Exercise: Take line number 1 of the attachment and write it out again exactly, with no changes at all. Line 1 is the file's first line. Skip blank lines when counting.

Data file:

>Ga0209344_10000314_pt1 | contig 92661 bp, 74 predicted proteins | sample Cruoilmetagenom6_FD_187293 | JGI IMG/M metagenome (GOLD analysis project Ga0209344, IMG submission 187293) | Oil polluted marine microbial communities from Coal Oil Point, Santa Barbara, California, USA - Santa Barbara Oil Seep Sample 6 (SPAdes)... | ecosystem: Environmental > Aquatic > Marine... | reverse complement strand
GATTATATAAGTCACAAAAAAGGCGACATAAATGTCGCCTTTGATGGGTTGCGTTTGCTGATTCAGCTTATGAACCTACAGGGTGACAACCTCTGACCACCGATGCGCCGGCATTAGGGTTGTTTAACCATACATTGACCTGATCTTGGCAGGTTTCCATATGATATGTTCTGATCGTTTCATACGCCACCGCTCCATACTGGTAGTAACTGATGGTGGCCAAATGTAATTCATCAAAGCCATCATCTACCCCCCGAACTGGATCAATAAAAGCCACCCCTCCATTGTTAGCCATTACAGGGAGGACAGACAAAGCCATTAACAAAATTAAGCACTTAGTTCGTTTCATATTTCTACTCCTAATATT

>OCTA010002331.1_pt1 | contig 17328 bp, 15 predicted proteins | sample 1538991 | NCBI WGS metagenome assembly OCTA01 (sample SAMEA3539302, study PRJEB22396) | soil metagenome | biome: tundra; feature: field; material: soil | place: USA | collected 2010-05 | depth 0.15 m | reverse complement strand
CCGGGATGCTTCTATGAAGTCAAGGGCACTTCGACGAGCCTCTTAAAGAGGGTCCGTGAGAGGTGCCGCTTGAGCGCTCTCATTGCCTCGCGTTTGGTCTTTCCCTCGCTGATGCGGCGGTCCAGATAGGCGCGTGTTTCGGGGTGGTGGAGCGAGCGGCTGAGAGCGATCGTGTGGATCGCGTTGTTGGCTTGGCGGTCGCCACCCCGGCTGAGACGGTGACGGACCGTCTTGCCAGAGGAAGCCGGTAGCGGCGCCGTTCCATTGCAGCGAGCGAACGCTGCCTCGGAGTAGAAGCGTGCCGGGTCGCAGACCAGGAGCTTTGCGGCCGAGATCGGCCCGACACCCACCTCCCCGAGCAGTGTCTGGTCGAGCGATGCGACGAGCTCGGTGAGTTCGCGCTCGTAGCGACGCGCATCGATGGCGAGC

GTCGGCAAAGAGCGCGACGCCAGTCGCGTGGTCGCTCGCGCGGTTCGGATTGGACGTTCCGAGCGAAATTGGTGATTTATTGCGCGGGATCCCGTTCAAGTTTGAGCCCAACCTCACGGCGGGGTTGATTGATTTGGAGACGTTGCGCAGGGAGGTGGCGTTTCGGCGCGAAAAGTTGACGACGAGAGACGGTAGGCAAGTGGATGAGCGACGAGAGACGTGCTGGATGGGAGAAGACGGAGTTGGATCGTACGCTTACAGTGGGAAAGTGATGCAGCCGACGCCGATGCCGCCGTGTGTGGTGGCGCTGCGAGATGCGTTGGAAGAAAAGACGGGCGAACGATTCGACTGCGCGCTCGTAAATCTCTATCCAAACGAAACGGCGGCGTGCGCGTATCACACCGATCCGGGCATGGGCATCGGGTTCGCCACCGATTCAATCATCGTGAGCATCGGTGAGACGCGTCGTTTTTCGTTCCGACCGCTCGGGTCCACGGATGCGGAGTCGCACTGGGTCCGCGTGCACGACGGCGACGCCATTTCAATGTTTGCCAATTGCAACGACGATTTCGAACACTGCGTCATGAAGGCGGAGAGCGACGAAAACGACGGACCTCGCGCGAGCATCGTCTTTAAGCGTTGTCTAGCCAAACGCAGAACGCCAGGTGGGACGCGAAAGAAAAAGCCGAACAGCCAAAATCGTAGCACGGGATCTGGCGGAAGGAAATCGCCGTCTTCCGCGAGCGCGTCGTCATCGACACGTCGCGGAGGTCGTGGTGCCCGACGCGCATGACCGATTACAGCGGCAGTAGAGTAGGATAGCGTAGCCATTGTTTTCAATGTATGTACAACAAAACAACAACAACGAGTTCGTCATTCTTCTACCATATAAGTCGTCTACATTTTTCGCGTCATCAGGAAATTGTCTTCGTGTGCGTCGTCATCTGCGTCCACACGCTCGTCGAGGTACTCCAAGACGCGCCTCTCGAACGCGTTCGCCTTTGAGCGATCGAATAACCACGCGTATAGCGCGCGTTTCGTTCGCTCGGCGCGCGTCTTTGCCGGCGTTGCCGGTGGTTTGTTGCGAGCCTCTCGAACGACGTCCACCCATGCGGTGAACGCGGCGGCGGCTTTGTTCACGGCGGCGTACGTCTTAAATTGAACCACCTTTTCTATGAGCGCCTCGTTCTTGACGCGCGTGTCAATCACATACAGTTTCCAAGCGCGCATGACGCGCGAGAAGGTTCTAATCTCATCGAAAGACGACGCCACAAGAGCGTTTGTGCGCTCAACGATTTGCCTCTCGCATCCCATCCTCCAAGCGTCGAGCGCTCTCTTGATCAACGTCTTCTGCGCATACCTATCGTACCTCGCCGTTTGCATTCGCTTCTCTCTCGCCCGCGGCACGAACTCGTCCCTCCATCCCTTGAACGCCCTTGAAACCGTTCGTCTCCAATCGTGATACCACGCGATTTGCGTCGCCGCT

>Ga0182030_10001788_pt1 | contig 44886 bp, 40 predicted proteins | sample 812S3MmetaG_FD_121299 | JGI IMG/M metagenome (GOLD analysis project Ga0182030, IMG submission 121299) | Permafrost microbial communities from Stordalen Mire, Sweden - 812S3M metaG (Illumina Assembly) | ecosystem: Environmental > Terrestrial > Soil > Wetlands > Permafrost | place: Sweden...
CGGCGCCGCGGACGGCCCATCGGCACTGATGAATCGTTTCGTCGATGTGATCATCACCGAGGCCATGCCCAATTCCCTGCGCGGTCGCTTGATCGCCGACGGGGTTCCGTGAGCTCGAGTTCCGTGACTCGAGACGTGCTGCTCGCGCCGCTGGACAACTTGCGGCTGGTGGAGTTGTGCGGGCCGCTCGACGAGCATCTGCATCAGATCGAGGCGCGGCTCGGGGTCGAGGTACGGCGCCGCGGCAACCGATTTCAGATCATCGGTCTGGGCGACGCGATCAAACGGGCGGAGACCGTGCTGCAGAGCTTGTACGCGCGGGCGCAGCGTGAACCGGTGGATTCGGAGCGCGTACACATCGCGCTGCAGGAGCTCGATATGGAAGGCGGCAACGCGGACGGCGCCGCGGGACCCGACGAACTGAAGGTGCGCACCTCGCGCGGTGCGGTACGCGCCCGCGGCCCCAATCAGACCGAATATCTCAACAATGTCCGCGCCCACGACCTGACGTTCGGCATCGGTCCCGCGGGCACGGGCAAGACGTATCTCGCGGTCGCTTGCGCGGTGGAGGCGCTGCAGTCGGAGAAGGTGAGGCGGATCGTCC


>Ga0209344_10000314_pt1 | contig 92661 bp, 74 predicted proteins | sample Cruoilmetagenom6_FD_187293 | JGI IMG/M metagenome (GOLD analysis project Ga0209344, IMG submission 187293) | Oil polluted marine microbial communities from Coal Oil Point, Santa Barbara, California, USA - Santa Barbara Oil Seep Sample 6 (SPAdes)... | ecosystem: Environmental > Aquatic > Marine... | reverse complement strand